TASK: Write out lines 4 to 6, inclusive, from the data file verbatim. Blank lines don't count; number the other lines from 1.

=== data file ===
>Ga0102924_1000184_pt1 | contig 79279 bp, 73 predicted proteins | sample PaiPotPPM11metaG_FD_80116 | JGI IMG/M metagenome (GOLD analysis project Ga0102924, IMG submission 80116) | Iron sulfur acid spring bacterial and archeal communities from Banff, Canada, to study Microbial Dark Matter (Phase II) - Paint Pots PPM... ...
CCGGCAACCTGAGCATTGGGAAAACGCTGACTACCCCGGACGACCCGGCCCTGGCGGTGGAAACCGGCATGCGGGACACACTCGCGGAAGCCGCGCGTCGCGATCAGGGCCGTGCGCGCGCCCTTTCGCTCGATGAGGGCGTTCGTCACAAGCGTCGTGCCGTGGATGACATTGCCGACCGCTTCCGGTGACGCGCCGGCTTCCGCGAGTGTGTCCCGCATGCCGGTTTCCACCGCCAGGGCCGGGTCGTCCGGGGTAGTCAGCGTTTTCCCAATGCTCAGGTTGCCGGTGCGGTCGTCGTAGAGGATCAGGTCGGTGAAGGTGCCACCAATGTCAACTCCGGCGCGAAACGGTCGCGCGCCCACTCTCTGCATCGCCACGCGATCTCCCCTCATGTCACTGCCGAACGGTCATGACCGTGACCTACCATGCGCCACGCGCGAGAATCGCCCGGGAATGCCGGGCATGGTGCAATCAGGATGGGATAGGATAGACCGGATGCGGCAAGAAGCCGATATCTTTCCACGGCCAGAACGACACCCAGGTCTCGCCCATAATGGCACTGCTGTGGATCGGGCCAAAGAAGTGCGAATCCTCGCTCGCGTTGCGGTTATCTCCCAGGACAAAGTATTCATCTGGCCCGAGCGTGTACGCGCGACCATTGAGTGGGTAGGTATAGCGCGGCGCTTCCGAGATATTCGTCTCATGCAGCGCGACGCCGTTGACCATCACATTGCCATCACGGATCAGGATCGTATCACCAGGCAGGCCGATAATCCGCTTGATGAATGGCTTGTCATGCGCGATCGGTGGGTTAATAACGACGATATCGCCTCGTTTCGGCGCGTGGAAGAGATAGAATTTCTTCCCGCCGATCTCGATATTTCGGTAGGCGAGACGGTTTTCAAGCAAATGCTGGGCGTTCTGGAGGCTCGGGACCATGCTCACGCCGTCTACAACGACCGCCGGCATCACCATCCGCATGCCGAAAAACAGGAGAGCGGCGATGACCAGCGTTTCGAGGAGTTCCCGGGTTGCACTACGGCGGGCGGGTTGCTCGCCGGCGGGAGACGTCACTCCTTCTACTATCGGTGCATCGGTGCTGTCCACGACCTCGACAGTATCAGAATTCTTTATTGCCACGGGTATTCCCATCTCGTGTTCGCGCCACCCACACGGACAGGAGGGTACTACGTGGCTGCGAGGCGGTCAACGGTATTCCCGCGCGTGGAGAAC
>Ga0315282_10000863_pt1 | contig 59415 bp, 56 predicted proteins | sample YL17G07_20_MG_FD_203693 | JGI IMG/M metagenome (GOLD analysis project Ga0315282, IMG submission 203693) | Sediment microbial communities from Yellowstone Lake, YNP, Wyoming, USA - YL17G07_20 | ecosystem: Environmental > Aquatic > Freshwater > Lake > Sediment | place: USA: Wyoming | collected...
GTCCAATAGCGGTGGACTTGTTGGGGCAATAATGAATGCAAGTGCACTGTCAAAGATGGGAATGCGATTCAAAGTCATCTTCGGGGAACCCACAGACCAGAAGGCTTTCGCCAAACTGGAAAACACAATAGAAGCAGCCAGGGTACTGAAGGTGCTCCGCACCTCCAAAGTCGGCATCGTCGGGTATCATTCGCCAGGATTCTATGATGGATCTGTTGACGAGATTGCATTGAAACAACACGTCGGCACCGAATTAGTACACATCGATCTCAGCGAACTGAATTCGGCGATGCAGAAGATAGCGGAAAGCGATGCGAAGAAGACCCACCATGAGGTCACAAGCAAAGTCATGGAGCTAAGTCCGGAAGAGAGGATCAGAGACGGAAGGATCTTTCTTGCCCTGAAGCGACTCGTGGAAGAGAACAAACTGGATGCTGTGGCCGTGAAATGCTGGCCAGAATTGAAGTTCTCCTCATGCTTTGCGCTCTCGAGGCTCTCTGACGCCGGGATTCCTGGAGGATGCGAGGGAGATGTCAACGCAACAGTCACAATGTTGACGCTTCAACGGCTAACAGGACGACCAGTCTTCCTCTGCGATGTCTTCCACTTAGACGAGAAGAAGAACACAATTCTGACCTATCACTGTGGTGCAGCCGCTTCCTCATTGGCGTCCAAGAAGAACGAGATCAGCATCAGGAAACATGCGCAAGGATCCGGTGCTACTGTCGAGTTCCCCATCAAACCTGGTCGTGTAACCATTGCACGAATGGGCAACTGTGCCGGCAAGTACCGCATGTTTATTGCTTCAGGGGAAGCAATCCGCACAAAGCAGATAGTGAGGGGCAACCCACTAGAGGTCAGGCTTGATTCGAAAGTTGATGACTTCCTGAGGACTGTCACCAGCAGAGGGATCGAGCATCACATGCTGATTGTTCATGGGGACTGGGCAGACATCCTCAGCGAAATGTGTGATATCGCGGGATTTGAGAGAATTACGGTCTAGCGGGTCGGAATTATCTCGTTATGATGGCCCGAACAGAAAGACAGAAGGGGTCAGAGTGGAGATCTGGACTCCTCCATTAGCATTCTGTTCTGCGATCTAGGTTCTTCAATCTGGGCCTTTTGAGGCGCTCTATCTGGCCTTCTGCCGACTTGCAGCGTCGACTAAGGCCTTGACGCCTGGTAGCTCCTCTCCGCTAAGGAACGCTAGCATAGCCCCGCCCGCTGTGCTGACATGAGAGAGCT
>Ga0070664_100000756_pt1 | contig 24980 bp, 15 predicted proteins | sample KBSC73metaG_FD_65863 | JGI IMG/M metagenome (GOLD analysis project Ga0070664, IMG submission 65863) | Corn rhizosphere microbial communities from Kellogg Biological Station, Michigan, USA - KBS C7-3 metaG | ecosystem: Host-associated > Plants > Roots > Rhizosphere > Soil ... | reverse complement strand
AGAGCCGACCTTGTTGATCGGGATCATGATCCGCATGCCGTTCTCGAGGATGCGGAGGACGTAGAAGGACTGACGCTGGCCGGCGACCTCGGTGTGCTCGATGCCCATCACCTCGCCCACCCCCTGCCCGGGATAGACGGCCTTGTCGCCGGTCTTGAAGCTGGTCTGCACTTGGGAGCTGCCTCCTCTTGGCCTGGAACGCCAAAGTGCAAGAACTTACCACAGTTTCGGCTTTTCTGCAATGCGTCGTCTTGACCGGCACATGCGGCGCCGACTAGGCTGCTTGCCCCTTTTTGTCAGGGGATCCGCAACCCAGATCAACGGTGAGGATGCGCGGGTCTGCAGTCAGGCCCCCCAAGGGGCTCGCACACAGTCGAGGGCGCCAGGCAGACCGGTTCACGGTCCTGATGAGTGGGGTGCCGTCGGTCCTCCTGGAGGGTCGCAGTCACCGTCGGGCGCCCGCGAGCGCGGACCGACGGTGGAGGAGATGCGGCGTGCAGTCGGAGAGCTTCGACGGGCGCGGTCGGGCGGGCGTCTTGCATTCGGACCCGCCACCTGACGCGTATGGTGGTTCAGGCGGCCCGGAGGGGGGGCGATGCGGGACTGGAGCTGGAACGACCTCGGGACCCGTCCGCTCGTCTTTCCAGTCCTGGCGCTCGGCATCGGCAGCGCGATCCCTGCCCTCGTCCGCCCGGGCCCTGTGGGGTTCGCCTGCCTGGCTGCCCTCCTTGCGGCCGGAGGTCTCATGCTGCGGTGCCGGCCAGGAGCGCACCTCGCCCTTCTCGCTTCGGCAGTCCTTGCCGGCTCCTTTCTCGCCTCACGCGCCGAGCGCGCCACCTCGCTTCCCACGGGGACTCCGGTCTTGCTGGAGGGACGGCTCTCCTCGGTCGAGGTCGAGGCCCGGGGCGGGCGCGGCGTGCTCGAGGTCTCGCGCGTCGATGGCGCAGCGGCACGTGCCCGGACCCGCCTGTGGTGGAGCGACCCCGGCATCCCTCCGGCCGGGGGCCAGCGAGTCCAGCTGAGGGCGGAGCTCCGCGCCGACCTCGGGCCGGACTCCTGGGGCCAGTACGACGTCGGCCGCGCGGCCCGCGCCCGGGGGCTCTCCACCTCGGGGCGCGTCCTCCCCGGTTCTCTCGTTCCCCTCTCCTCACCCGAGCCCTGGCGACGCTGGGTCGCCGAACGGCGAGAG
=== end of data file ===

GTCCAATAGCGGTGGACTTGTTGGGGCAATAATGAATGCAAGTGCACTGTCAAAGATGGGAATGCGATTCAAAGTCATCTTCGGGGAACCCACAGACCAGAAGGCTTTCGCCAAACTGGAAAACACAATAGAAGCAGCCAGGGTACTGAAGGTGCTCCGCACCTCCAAAGTCGGCATCGTCGGGTATCATTCGCCAGGATTCTATGATGGATCTGTTGACGAGATTGCATTGAAACAACACGTCGGCACCGAATTAGTACACATCGATCTCAGCGAACTGAATTCGGCGATGCAGAAGATAGCGGAAAGCGATGCGAAGAAGACCCACCATGAGGTCACAAGCAAAGTCATGGAGCTAAGTCCGGAAGAGAGGATCAGAGACGGAAGGATCTTTCTTGCCCTGAAGCGACTCGTGGAAGAGAACAAACTGGATGCTGTGGCCGTGAAATGCTGGCCAGAATTGAAGTTCTCCTCATGCTTTGCGCTCTCGAGGCTCTCTGACGCCGGGATTCCTGGAGGATGCGAGGGAGATGTCAACGCAACAGTCACAATGTTGACGCTTCAACGGCTAACAGGACGACCAGTCTTCCTCTGCGATGTCTTCCACTTAGACGAGAAGAAGAACACAATTCTGACCTATCACTGTGGTGCAGCCGCTTCCTCATTGGCGTCCAAGAAGAACGAGATCAGCATCAGGAAACATGCGCAAGGATCCGGTGCTACTGTCGAGTTCCCCATCAAACCTGGTCGTGTAACCATTGCACGAATGGGCAACTGTGCCGGCAAGTACCGCATGTTTATTGCTTCAGGGGAAGCAATCCGCACAAAGCAGATAGTGAGGGGCAACCCACTAGAGGTCAGGCTTGATTCGAAAGTTGATGACTTCCTGAGGACTGTCACCAGCAGAGGGATCGAGCATCACATGCTGATTGTTCATGGGGACTGGGCAGACATCCTCAGCGAAATGTGTGATATCGCGGGATTTGAGAGAATTACGGTCTAGCGGGTCGGAATTATCTCGTTATGATGGCCCGAACAGAAAGACAGAAGGGGTCAGAGTGGAGATCTGGACTCCTCCATTAGCATTCTGTTCTGCGATCTAGGTTCTTCAATCTGGGCCTTTTGAGGCGCTCTATCTGGCCTTCTGCCGACTTGCAGCGTCGACTAAGGCCTTGACGCCTGGTAGCTCCTCTCCGCTAAGGAACGCTAGCATAGCCCCGCCCGCTGTGCTGACATGAGAGAGCT
>Ga0070664_100000756_pt1 | contig 24980 bp, 15 predicted proteins | sample KBSC73metaG_FD_65863 | JGI IMG/M metagenome (GOLD analysis project Ga0070664, IMG submission 65863) | Corn rhizosphere microbial communities from Kellogg Biological Station, Michigan, USA - KBS C7-3 metaG | ecosystem: Host-associated > Plants > Roots > Rhizosphere > Soil ... | reverse complement strand
AGAGCCGACCTTGTTGATCGGGATCATGATCCGCATGCCGTTCTCGAGGATGCGGAGGACGTAGAAGGACTGACGCTGGCCGGCGACCTCGGTGTGCTCGATGCCCATCACCTCGCCCACCCCCTGCCCGGGATAGACGGCCTTGTCGCCGGTCTTGAAGCTGGTCTGCACTTGGGAGCTGCCTCCTCTTGGCCTGGAACGCCAAAGTGCAAGAACTTACCACAGTTTCGGCTTTTCTGCAATGCGTCGTCTTGACCGGCACATGCGGCGCCGACTAGGCTGCTTGCCCCTTTTTGTCAGGGGATCCGCAACCCAGATCAACGGTGAGGATGCGCGGGTCTGCAGTCAGGCCCCCCAAGGGGCTCGCACACAGTCGAGGGCGCCAGGCAGACCGGTTCACGGTCCTGATGAGTGGGGTGCCGTCGGTCCTCCTGGAGGGTCGCAGTCACCGTCGGGCGCCCGCGAGCGCGGACCGACGGTGGAGGAGATGCGGCGTGCAGTCGGAGAGCTTCGACGGGCGCGGTCGGGCGGGCGTCTTGCATTCGGACCCGCCACCTGACGCGTATGGTGGTTCAGGCGGCCCGGAGGGGGGGCGATGCGGGACTGGAGCTGGAACGACCTCGGGACCCGTCCGCTCGTCTTTCCAGTCCTGGCGCTCGGCATCGGCAGCGCGATCCCTGCCCTCGTCCGCCCGGGCCCTGTGGGGTTCGCCTGCCTGGCTGCCCTCCTTGCGGCCGGAGGTCTCATGCTGCGGTGCCGGCCAGGAGCGCACCTCGCCCTTCTCGCTTCGGCAGTCCTTGCCGGCTCCTTTCTCGCCTCACGCGCCGAGCGCGCCACCTCGCTTCCCACGGGGACTCCGGTCTTGCTGGAGGGACGGCTCTCCTCGGTCGAGGTCGAGGCCCGGGGCGGGCGCGGCGTGCTCGAGGTCTCGCGCGTCGATGGCGCAGCGGCACGTGCCCGGACCCGCCTGTGGTGGAGCGACCCCGGCATCCCTCCGGCCGGGGGCCAGCGAGTCCAGCTGAGGGCGGAGCTCCGCGCCGACCTCGGGCCGGACTCCTGGGGCCAGTACGACGTCGGCCGCGCGGCCCGCGCCCGGGGGCTCTCCACCTCGGGGCGCGTCCTCCCCGGTTCTCTCGTTCCCCTCTCCTCACCCGAGCCCTGGCGACGCTGGGTCGCCGAACGGCGAGAG